Iodine solutions have along history of use as sanitizing agents. Iodophor refers to a solution of iodine mixed with a surfactant to stabilize it in a solution of water. Iodophor works by way of haleogenization, disrupting the membranes of microbes and disrupting cellular processes. This means it is extremely effective against many different kinds of microbes, especially wild yeast and mold. In the correct concentration, Iodophor can also be used as a no-rinse sanitizer. Some brewers have also been kind enough to do their own research on Iodophor as well, and we have included their results at the end of this article.

However, like acid anionics, Iodophor does have limitations. If it is over-concentrated, it can stain equipment. It is also is fairly volatile at temperatures over 120F, resulting in reduced performance. Higher temperatures can also put brewers at risk of iodine gas inhalation if they are brewing in a small and poorly ventilated area. Unlike Star San, Iodophor loses effectiveness within a few days of being mixed with water.


Caustics are an extremely effective cleanser and sanitizer. However, they are also the most dangerous compound to use. Thus, new brewers would be best suited to using the chemicals we have discussed previously. Nevertheless, caustics are extremely effective in dissolving soil and destroying microbes.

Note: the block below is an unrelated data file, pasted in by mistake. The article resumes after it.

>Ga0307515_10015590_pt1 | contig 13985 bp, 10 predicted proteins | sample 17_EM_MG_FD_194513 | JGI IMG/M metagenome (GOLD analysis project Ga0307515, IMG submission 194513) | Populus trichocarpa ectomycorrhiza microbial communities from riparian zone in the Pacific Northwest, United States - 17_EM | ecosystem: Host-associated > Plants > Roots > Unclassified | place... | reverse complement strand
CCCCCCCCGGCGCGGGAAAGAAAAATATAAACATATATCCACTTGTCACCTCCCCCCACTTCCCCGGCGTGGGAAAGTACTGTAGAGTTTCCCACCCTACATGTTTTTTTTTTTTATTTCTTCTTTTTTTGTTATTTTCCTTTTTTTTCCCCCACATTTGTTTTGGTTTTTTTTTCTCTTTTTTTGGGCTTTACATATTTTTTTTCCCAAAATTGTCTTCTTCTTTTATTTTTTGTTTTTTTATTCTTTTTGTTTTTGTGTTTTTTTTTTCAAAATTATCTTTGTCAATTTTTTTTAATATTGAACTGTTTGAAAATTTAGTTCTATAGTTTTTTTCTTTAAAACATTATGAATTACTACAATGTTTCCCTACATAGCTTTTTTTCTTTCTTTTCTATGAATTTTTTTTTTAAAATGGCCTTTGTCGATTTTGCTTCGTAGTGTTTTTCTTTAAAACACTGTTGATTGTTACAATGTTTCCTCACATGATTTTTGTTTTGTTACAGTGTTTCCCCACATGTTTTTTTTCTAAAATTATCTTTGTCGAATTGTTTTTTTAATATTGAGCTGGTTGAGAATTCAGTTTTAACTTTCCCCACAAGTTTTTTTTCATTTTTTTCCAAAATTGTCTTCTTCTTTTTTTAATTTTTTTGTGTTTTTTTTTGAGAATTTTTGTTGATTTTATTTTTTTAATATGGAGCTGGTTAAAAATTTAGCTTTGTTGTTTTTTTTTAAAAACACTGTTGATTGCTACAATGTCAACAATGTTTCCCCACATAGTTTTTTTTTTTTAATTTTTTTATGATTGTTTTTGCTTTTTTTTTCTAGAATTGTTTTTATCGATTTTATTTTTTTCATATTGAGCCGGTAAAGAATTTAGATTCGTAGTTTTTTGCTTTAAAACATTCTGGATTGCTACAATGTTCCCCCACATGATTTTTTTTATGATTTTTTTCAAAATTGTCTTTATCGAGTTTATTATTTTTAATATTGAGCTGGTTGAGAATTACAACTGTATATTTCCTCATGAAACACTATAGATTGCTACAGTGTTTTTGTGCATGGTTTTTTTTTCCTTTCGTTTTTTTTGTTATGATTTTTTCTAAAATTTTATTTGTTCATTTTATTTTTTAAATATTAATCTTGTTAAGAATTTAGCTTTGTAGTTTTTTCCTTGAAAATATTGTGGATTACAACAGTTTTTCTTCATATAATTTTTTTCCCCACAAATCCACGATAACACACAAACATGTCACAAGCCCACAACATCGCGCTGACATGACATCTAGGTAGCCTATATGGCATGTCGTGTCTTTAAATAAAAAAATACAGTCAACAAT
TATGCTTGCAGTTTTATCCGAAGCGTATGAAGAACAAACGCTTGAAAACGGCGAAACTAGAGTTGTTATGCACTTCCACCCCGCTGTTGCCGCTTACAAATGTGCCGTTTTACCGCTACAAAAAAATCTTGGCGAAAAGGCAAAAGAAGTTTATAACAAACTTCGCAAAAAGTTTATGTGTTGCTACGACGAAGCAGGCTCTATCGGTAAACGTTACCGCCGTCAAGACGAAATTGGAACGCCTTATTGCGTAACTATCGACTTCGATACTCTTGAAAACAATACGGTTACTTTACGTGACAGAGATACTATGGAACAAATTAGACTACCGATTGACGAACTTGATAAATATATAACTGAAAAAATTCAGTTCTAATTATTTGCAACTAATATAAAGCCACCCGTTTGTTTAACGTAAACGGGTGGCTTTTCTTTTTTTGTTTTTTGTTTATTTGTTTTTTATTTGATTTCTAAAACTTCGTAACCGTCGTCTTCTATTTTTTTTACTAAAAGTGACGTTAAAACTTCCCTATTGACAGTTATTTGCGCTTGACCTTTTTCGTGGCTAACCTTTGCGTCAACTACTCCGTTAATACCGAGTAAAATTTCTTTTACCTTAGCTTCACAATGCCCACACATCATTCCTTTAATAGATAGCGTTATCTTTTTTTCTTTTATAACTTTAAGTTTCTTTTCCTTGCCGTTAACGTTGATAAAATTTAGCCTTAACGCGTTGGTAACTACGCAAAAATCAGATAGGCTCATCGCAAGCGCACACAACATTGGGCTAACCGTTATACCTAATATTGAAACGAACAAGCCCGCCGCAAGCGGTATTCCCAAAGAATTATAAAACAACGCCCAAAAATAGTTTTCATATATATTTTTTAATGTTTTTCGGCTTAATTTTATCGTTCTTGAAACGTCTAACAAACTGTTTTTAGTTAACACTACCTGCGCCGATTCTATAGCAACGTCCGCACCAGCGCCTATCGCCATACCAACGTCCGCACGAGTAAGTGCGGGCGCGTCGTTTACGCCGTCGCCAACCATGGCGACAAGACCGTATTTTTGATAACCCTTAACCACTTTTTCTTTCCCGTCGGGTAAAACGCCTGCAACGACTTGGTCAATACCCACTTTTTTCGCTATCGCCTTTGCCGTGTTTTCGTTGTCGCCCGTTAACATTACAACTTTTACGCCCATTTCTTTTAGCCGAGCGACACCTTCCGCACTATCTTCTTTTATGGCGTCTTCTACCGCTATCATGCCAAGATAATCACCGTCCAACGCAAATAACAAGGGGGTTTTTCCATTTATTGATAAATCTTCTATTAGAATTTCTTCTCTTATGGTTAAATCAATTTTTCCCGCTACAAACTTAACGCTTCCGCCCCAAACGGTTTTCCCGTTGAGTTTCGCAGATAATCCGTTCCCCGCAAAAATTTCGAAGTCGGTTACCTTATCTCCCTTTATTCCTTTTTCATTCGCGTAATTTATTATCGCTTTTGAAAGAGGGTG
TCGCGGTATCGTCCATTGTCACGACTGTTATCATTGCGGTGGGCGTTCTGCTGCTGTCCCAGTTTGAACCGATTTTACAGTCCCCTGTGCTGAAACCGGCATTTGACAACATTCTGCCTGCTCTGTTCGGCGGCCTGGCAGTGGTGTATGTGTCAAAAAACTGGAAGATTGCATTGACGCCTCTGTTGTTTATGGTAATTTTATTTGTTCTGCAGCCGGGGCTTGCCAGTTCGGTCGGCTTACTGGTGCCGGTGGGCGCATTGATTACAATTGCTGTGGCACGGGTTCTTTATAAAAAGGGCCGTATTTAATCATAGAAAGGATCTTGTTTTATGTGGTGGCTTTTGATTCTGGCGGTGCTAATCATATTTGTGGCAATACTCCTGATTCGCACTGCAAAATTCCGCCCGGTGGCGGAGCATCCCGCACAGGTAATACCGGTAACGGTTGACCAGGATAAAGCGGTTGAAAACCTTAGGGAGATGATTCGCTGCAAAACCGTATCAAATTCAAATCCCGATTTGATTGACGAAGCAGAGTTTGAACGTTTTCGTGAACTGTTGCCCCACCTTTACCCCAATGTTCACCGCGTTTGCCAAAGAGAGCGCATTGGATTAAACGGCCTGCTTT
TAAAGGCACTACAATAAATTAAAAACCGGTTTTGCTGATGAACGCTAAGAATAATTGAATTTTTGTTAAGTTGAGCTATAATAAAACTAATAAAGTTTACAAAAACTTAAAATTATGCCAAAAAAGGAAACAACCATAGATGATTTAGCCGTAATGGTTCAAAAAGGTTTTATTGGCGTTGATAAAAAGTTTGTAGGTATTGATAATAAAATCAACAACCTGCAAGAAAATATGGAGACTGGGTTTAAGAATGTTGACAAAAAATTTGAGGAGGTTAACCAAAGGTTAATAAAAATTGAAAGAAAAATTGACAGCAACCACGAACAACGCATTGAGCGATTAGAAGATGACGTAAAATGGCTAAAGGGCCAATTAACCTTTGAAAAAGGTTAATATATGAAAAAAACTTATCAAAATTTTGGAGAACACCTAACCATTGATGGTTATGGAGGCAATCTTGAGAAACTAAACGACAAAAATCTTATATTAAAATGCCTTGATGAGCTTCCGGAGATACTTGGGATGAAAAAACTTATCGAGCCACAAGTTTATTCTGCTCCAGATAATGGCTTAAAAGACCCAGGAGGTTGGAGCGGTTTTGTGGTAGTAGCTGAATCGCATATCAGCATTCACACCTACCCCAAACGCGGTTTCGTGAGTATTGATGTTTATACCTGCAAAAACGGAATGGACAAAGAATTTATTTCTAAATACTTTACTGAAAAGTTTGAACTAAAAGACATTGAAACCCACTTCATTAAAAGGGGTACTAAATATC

As the name suggests, caustics are extremely corrosive and will cause chemical burns. They are also extremely toxic and should not be breathed in or swallowed. Caustics must also be extensively rinsed.

Chlorine (Bleach)

There was once a time when the only viable sanitizer for homebrewers was bleach. This was a result of the very niche nature of the hobby in the 1980s and 90s. Even some books for beginning brewers still list bleach as an option. However, with all the other available sanitizers on the market at this time there are quite a few reasons to finally retire bleach from service in brewing.

Bleach needs to be thoroughly rinsed from all equipment, as it is toxic, and will adversely affect yeast, and leave noticeable flavors in finished beverages. Bleach is also quite corrosive and will discolor and damage stainless steel and other metals. Brewers should also keep in mind that using bleach in conjunction with any acids will cause the liberation of chlorine gas, a potentially deadly toxin. As a staff, we would never condone the use of bleach or any chlorides as a sanitizer.


Hopefully this article has helped make the process of cleaning and sanitation less intimidating. The links at the bottom of the page lead to various resources on the specifics of some of the products and processes discussed earlier. Feel free to ask questions of the Siciliano's staff as well.